Last night's MTV Movie Awards was just another glimpse of how MTV has completely turned to Consumer Generated Media to help boost ratings. After last years Music Awards where one "lucky" winner got to sing with Justin Timberlake, last nights Movie Awards showcased User Submitted Movie Spoofs, Vote on Lauren's outfit (from Laguna Beach Fame), and a few other features that received prominent exposure during the show.
Over the last few weeks (sorry for not posting during that time) we have been working diligently on producing some forthcoming videos for a new social media product (stay tuned) and also created one of the aforementioned video spoofs for the MTV Contest. Unfortunately, we did not win a finalist spot and didn't attend the show.
The interesting thing about this contest was that some of these films looked like they spent a pretty penny on execution, and I am not the only one who thought so. People were buzzing about how professional these spoofs looked and that they didn't really encapsulate Consumer Generated Media. Sure, we are a Social Media Marketing and Advertising agency and we submitted our own spoof, but we shot ours for less than $200 in an effort to not discourage actual consumers from participating. Who wants to go up against a Juggernaut that spent $20k on a movie spoof?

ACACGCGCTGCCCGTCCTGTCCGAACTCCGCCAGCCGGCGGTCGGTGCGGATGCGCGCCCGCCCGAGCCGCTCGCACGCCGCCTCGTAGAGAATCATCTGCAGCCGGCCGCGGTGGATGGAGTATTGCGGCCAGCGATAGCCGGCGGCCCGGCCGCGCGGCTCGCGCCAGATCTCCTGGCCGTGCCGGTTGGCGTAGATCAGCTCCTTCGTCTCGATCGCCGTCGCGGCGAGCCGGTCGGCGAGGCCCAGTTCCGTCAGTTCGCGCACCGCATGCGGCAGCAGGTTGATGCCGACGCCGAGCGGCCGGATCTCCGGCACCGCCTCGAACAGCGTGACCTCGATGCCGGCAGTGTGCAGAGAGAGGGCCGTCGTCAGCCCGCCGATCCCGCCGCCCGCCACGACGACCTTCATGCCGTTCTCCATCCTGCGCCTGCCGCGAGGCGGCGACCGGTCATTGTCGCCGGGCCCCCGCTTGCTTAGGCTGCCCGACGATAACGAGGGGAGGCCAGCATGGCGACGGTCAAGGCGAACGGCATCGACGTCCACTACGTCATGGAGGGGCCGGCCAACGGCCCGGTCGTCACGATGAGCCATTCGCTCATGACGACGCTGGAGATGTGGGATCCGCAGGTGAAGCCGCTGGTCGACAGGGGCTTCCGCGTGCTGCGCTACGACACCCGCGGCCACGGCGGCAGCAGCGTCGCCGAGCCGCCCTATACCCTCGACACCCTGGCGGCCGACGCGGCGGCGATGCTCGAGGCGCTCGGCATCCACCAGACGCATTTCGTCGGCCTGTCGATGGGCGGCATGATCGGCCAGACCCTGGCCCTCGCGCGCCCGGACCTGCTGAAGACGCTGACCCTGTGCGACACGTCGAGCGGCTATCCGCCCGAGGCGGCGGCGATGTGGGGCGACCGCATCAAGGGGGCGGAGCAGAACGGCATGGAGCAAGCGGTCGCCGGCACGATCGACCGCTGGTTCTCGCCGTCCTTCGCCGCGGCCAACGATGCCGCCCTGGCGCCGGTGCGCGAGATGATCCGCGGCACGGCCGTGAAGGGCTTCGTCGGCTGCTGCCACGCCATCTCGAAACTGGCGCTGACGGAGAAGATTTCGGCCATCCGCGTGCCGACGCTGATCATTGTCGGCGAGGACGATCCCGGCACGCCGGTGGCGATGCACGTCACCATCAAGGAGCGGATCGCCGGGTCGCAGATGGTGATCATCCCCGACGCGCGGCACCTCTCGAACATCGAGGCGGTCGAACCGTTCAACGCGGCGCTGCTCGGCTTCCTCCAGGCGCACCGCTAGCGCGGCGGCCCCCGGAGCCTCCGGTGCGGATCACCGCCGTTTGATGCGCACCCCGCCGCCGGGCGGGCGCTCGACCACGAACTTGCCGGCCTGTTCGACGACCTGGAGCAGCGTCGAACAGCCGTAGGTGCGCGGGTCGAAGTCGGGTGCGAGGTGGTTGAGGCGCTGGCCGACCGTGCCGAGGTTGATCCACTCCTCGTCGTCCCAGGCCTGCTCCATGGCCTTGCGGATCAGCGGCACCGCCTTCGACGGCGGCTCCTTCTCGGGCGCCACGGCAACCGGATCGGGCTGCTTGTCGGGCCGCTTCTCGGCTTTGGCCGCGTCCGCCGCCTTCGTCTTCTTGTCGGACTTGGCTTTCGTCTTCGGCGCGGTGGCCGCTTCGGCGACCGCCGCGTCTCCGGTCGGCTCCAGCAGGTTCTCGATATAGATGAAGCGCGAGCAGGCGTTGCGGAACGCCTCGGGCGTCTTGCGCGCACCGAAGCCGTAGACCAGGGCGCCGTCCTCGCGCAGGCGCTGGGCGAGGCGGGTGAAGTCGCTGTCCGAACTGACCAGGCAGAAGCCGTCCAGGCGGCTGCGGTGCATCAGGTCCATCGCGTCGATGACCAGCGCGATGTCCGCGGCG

Anyway, MTV made it a point during the show last night to mention how much was spent on each spoof. One of the finalists, a spoof on 300, featured a cast of 30-50 and was shot inside an airplane. According to MTV, the person who submitted the film spent $600. Is it possible? absolutely. Probable? Not likely. However, if you are passionate and know the right people, anything can be done for $600.
The question is, does the involvement of professionals in CGM contests defeat the purpose? I don't necessarily think it does, but should advertisers and marketers tone down their talent to blend in, or use the full scale of their arsenal to attract eyeballs?
To date, there has been some terrific viral videos for Sneaux Shoes and Ray Ban that have shown extreme talent, but not appeared over produced. Maybe the appropriate question is, should professionals looking to submit video focus more on execution and script then visual effects? Based on the success of YouTube, it would be hard to say otherwise. After all, if a 16 year old girl talking to a camera can attract 10 million viewers, maybe content is King again...or there are more dirty old men out there than anyone ever imagined.